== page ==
A Randomized, Controlled Pragmatic Trial of Telephonic Medication Therapy Management to Reduce Hospitalization in Home Health Patients
Article first published online: 9 APR 2014
© Health Research and Educational Trust
Health Services Research
Volume 49, Issue 5, pages 1537–1554, October 2014
How to Cite
Zillich, A. J., Snyder, M. E., Frail, C. K., Lewis, J. L., Deshotels, D., Dunham, P., Jaynes, H. A. and Sutherland, J. M. (2014), A Randomized, Controlled Pragmatic Trial of Telephonic Medication Therapy Management to Reduce Hospitalization in Home Health Patients. Health Services Research, 49: 1537–1554. doi: 10.1111/1475-6773.12176
- Issue published online: 24 SEP 2014
- Article first published online: 9 APR 2014
- Amedisys, Inc
- Department of Veterans Affairs, Health Services Research and Development. Grant Numbers: RCD 06-304-1, KL2RR025760
- Indiana Clinical and Translational Sciences Institute
- Clinical trial;
- medication therapy management;
- home health care;
To evaluate the effectiveness of a telephonic medication therapy management (MTM) service on reducing hospitalizations among home health patients.
Forty randomly selected, geographically diverse home health care centers in the United States.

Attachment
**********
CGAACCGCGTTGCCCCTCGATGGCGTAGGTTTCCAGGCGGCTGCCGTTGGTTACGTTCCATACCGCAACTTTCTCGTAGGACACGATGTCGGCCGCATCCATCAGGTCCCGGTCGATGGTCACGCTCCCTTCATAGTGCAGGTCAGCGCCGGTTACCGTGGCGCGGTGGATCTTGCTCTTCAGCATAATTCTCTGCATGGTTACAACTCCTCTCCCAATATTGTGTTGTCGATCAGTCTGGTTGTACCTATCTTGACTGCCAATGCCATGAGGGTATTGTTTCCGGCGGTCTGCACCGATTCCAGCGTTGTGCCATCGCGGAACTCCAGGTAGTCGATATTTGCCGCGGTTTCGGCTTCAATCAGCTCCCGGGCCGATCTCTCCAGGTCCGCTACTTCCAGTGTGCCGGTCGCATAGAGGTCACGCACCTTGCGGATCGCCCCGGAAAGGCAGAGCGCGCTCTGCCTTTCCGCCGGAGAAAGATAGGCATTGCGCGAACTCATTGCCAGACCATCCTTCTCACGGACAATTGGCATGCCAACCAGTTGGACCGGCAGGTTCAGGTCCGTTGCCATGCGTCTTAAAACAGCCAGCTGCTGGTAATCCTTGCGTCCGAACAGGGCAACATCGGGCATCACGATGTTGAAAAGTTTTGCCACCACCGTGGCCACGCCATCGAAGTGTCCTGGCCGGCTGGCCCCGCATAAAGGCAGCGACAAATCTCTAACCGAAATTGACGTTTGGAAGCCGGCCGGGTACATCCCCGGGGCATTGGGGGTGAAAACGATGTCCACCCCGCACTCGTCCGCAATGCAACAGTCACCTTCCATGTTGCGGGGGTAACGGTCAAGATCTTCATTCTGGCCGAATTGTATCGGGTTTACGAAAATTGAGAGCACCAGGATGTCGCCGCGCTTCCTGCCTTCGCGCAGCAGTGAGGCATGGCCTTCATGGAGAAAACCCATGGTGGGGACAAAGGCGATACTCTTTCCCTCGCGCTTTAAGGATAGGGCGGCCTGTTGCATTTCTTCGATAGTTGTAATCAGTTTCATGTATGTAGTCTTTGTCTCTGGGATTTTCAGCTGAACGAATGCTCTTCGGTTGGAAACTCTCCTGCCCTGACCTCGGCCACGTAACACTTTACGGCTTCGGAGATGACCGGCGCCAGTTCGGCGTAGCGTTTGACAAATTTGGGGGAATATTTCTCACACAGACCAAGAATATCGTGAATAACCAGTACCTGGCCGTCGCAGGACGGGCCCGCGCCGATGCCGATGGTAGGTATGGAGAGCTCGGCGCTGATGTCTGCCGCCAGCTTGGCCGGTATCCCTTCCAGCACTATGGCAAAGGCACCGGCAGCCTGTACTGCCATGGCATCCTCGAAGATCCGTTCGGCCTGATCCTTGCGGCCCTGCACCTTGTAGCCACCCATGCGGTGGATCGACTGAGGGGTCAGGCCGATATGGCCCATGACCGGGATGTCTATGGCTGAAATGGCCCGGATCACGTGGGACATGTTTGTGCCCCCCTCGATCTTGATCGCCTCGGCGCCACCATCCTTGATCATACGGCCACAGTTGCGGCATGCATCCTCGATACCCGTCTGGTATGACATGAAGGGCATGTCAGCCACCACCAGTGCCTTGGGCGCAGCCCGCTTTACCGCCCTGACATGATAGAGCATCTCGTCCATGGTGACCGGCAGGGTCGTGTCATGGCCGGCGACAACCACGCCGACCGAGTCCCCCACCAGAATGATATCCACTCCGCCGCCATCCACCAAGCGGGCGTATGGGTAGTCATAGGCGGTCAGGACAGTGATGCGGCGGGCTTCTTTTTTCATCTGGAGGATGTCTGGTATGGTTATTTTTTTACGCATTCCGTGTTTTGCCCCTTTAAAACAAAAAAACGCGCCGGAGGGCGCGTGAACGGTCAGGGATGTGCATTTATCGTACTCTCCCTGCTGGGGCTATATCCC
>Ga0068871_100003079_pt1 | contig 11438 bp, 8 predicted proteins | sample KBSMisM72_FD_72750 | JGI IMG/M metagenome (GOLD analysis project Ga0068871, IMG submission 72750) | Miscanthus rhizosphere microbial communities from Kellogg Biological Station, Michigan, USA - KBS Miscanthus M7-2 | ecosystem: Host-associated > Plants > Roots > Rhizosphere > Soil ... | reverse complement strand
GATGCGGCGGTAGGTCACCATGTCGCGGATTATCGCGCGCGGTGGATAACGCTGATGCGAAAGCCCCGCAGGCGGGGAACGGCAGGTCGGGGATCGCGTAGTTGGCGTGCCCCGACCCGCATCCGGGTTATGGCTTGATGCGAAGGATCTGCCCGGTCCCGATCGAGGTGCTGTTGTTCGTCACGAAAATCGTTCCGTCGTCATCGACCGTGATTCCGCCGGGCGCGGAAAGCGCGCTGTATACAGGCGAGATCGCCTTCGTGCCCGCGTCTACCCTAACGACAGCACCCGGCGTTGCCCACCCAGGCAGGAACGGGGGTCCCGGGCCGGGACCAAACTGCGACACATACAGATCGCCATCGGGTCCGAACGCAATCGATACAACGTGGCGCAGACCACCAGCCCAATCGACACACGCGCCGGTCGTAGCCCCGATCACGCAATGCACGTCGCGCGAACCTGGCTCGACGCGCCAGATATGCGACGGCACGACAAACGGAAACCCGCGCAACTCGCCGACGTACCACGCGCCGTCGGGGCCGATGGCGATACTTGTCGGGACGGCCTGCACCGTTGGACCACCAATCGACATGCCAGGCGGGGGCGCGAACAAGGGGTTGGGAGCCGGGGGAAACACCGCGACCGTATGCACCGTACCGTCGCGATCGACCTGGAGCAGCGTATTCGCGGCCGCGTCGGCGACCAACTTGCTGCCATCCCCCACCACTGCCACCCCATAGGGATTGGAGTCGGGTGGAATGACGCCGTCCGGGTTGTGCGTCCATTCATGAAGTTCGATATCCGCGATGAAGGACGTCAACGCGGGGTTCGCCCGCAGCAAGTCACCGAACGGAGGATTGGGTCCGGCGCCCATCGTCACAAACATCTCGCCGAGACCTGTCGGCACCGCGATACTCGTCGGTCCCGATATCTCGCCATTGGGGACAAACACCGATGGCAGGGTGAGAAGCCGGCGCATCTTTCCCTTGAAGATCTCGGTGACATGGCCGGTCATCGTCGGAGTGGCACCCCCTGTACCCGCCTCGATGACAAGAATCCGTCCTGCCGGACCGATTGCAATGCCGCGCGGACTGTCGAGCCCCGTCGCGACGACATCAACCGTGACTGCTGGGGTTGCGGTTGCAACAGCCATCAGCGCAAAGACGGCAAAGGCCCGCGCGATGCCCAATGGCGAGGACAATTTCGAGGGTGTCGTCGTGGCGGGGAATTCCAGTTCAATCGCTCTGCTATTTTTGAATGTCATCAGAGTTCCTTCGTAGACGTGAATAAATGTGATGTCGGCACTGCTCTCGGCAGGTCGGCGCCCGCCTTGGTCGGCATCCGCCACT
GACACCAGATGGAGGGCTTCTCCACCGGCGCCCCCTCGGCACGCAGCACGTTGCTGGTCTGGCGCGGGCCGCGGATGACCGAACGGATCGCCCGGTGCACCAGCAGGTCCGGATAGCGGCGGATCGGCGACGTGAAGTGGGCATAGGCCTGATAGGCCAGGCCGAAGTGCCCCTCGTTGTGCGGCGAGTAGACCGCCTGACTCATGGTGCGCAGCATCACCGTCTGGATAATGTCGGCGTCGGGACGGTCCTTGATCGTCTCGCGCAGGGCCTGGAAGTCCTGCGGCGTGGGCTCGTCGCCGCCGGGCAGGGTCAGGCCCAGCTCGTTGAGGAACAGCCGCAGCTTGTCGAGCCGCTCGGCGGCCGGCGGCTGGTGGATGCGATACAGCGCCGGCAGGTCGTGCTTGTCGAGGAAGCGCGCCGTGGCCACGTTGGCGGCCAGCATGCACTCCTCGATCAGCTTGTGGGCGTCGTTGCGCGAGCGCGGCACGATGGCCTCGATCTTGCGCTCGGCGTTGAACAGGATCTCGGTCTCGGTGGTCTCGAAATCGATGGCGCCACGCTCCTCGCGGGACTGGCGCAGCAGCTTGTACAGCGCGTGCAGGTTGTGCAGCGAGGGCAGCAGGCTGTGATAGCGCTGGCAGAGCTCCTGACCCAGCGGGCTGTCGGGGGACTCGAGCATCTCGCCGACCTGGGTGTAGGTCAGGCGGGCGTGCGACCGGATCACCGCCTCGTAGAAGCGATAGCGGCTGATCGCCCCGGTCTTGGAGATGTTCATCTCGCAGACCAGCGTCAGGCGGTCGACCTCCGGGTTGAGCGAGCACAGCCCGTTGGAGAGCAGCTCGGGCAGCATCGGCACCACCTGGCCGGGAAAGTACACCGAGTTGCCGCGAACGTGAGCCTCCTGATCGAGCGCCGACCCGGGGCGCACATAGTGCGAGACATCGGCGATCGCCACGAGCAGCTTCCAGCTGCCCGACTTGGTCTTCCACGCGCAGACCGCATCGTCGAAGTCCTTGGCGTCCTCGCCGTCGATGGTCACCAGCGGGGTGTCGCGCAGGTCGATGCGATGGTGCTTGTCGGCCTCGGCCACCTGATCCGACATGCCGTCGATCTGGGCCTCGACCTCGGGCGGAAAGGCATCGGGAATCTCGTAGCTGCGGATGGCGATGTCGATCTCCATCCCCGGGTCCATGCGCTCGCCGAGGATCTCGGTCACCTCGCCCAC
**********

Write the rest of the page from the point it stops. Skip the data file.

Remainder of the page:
Two-stage, randomized, controlled trial with 60-day follow-up. All Medicare- insured home health care patients were eligible to participate. Twenty-eight consecutive patients within each care center were recruited and randomized to usual care or MTM intervention. The MTM intervention consisted of the following: (1) initial phone call by a pharmacy technician to verify active medications; (2) pharmacist-provided medication regimen review by telephone; and (3) follow-up pharmacist phone calls at day seven and as needed for 30 days. The primary outcome was 60-day all-cause hospitalization.
Data were collected from in-home nursing assessments using the OASIS-C. Multivariate logistic regression modeled the effect of the MTM intervention on the probability of hospitalization while adjusting for patients’ baseline risk of hospitalization, number of medications taken daily, and other OASIS-C data elements.
A total of 895 patients (intervention n = 415, control n = 480) were block-randomized to the intervention or usual care. There was no significant difference in the 60-day probability of hospitalization between the MTM intervention and control groups (Adjusted OR: 1.26, 95 percent CI: 0.89–1.77, p = .19). For patients within the lowest baseline risk quartile (n = 232), the intervention group was three times more likely to remain out of the hospital at 60 days (Adjusted OR: 3.79, 95 percent CI: 1.35–10.57, p = .01) compared to the usual care group.
This MTM intervention may not be effective for all home health patients; however, for those patients with the lowest-risk profile, the MTM intervention prevented patients from being hospitalized at 60 days.